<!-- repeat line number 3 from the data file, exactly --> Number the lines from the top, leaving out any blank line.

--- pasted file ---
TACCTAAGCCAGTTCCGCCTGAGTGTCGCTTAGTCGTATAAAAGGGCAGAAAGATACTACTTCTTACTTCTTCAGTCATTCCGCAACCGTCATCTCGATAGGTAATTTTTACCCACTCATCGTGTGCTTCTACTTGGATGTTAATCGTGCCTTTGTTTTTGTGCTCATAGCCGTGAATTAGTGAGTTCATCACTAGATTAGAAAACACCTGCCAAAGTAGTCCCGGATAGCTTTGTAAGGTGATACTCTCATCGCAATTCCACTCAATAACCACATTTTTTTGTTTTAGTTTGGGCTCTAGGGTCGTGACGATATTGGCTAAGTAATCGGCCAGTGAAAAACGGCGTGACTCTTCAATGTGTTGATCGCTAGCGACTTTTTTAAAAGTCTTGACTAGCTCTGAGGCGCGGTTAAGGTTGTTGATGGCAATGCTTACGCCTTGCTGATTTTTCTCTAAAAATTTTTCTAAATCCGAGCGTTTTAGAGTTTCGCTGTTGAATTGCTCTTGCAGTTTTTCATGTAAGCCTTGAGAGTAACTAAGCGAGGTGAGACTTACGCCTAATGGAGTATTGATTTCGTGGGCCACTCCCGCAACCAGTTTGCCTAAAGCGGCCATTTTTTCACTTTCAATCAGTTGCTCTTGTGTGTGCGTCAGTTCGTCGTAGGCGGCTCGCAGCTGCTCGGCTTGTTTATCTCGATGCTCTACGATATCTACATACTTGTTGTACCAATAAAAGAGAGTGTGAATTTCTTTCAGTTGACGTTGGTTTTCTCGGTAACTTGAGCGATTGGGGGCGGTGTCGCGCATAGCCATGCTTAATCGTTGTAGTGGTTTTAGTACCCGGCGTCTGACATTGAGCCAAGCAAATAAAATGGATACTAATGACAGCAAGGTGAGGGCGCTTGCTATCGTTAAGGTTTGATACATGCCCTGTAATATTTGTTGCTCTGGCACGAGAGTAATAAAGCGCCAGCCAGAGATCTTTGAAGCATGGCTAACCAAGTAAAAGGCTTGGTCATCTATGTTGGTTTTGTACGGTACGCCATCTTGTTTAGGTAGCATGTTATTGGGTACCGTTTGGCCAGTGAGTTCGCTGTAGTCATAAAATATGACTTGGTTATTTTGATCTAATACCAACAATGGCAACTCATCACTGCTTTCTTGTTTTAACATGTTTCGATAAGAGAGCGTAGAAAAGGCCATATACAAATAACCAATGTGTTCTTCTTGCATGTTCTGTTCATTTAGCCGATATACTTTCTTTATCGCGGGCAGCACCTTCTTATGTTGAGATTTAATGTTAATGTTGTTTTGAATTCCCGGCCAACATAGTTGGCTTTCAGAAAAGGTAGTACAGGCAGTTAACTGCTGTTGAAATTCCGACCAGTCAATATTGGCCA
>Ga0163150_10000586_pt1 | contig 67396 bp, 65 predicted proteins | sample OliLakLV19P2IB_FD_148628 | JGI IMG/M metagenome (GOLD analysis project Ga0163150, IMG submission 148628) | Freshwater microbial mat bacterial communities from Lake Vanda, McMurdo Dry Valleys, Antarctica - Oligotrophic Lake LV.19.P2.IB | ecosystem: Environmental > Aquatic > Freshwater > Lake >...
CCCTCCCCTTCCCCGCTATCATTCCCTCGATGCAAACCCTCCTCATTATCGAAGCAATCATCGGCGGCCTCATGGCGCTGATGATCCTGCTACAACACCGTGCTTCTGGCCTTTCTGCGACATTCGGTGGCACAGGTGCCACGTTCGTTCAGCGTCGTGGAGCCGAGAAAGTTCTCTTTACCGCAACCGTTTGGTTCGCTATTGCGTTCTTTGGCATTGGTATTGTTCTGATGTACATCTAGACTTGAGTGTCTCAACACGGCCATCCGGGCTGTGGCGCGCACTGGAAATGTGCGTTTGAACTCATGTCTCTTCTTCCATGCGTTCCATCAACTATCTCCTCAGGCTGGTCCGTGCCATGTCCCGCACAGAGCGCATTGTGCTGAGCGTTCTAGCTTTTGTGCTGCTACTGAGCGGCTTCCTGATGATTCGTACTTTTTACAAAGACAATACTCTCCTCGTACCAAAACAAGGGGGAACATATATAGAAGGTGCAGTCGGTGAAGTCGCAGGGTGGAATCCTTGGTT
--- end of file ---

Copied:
CCCTCCCCTTCCCCGCTATCATTCCCTCGATGCAAACCCTCCTCATTATCGAAGCAATCATCGGCGGCCTCATGGCGCTGATGATCCTGCTACAACACCGTGCTTCTGGCCTTTCTGCGACATTCGGTGGCACAGGTGCCACGTTCGTTCAGCGTCGTGGAGCCGAGAAAGTTCTCTTTACCGCAACCGTTTGGTTCGCTATTGCGTTCTTTGGCATTGGTATTGTTCTGATGTACATCTAGACTTGAGTGTCTCAACACGGCCATCCGGGCTGTGGCGCGCACTGGAAATGTGCGTTTGAACTCATGTCTCTTCTTCCATGCGTTCCATCAACTATCTCCTCAGGCTGGTCCGTGCCATGTCCCGCACAGAGCGCATTGTGCTGAGCGTTCTAGCTTTTGTGCTGCTACTGAGCGGCTTCCTGATGATTCGTACTTTTTACAAAGACAATACTCTCCTCGTACCAAAACAAGGGGGAACATATATAGAAGGTGCAGTCGGTGAAGTCGCAGGGTGGAATCCTTGGTT